Most goats, certainly not all, but most, committed themselves to service. They routinely subordinated themselves to the other species, and each other. They cooked, cleaned and did the necessary but unpleasant chores. Do not confuse them with what you would call a slave. Though some were quite sad, they served by choice. Goats who served others the most were held in the highest regard.
The goat language had one peculiar pragmatic rule that caused confusion when translating to and from the common language of dogs. Any attempt to tell a goat to do something had a presumed negative. For example; to tell a goat, “Clean,” was to instruct him not to clean.
Instructions to do something were rarely needed as they were probably already busy doing it. However, if you needed to, it was best to put a no in front of your request. For example, “No clean, please,” would be a request to clean. The no made it a double negative.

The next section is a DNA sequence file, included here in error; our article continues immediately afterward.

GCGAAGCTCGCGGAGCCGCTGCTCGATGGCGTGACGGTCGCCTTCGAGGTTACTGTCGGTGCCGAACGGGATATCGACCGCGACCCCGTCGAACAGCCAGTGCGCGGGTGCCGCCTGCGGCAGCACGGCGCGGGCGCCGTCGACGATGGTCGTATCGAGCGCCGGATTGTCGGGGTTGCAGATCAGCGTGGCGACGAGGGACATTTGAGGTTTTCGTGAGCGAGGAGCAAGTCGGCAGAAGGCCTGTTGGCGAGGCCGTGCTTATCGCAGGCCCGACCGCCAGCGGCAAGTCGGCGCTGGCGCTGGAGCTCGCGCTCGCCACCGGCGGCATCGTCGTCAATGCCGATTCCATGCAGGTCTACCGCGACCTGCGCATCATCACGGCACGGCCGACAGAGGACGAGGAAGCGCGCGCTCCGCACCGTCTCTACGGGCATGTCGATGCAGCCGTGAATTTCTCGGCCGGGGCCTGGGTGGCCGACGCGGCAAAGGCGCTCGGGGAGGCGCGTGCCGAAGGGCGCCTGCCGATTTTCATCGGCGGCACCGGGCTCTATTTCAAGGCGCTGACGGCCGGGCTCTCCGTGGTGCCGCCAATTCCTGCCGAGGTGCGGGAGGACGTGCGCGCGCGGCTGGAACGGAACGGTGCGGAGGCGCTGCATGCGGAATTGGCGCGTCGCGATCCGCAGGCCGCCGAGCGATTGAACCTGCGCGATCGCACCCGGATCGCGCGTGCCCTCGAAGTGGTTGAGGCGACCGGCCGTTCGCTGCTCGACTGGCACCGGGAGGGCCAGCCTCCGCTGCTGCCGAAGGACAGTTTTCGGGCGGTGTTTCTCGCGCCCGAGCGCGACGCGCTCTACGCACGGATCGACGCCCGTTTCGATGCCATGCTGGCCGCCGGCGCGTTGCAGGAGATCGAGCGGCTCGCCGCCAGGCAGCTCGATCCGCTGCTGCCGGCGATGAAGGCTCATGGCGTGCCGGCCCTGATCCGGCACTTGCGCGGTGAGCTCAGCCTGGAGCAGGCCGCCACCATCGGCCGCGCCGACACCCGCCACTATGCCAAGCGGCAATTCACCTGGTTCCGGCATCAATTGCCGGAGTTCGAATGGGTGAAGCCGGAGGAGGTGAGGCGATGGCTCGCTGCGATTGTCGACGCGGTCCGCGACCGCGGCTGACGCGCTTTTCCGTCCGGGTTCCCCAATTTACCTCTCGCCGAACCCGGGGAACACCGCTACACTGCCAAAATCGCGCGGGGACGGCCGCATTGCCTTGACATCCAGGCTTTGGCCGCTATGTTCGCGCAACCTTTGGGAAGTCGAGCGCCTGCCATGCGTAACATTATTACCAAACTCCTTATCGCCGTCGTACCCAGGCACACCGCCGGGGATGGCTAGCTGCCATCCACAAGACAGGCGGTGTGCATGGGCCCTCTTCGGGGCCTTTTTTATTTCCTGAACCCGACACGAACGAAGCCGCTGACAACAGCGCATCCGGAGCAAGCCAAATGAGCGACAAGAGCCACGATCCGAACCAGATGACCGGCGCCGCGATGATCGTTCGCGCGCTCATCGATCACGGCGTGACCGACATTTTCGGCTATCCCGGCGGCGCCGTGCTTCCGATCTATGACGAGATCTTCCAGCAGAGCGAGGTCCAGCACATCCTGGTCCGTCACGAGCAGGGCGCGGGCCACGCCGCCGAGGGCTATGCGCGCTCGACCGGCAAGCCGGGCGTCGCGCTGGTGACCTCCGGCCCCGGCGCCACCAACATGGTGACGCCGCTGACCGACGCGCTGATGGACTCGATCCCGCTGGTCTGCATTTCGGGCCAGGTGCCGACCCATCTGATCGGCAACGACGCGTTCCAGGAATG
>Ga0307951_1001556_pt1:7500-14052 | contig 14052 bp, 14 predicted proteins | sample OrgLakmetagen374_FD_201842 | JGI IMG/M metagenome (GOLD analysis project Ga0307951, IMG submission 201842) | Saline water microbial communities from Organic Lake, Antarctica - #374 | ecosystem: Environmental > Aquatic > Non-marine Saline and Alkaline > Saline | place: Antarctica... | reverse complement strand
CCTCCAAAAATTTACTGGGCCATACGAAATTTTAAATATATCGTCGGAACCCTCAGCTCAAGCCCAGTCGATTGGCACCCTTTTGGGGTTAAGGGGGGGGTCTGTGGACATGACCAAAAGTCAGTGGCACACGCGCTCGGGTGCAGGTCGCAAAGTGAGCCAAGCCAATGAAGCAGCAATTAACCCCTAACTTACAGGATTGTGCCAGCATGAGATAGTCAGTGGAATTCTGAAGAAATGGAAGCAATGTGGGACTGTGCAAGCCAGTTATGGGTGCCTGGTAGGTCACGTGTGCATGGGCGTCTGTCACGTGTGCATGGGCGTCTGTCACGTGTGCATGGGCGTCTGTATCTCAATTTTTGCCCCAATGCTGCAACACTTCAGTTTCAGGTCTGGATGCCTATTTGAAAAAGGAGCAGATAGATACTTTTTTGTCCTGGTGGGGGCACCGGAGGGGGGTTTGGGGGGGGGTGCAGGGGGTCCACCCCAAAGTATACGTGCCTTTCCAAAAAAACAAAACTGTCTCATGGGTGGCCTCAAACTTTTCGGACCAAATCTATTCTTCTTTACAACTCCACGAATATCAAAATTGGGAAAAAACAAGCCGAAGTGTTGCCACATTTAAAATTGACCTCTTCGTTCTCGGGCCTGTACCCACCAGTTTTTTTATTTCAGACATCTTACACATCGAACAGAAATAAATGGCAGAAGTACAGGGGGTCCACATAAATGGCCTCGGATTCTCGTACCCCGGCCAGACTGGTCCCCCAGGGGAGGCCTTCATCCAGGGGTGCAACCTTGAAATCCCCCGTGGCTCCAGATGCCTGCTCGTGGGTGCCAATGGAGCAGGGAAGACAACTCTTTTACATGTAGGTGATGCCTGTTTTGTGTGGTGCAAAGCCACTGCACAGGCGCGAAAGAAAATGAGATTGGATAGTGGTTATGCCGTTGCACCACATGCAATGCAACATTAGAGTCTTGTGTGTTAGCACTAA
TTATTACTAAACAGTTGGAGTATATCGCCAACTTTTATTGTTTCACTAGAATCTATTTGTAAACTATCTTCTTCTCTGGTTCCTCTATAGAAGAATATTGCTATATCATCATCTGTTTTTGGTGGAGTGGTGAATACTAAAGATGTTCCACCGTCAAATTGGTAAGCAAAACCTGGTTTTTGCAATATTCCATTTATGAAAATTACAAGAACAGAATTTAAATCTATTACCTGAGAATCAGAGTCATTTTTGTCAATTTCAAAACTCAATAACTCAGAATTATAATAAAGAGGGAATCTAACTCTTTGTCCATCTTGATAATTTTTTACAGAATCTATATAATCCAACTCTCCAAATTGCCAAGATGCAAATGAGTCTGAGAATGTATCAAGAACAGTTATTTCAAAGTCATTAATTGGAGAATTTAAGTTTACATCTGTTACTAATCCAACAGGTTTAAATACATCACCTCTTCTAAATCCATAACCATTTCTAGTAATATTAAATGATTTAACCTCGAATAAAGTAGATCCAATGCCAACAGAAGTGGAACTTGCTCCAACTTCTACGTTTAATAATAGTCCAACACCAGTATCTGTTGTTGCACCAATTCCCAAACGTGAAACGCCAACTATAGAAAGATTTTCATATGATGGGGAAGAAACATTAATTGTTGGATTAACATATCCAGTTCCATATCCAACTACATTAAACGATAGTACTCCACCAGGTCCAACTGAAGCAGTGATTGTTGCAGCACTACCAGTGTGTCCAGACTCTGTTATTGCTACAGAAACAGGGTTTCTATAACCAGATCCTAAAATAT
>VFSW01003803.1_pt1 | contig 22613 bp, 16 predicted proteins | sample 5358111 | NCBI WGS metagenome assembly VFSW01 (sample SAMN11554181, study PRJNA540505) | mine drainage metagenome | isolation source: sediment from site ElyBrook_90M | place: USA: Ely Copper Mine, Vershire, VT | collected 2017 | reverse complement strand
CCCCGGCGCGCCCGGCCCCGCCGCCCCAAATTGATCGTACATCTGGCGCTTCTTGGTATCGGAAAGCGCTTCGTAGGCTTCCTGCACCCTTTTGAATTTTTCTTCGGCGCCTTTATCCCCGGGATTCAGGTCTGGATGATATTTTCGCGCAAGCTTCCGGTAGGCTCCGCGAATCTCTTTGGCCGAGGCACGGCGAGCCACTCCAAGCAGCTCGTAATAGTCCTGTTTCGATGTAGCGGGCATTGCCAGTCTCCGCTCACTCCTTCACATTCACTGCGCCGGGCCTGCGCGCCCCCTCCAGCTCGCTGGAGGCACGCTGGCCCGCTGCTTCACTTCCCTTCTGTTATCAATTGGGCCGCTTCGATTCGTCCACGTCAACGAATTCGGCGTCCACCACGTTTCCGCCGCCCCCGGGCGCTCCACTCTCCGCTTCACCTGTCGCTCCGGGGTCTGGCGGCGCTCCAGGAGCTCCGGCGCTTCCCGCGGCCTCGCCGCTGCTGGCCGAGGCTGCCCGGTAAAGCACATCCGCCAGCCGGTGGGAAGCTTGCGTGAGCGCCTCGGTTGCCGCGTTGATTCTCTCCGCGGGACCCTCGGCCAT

Well travelled goats fluent in the common language of dogs knew this, but miscommunications still occurred. Mischievous goats, which were most, took advantage and had fun. Just because they served others didn’t mean they couldn’t tease them, too.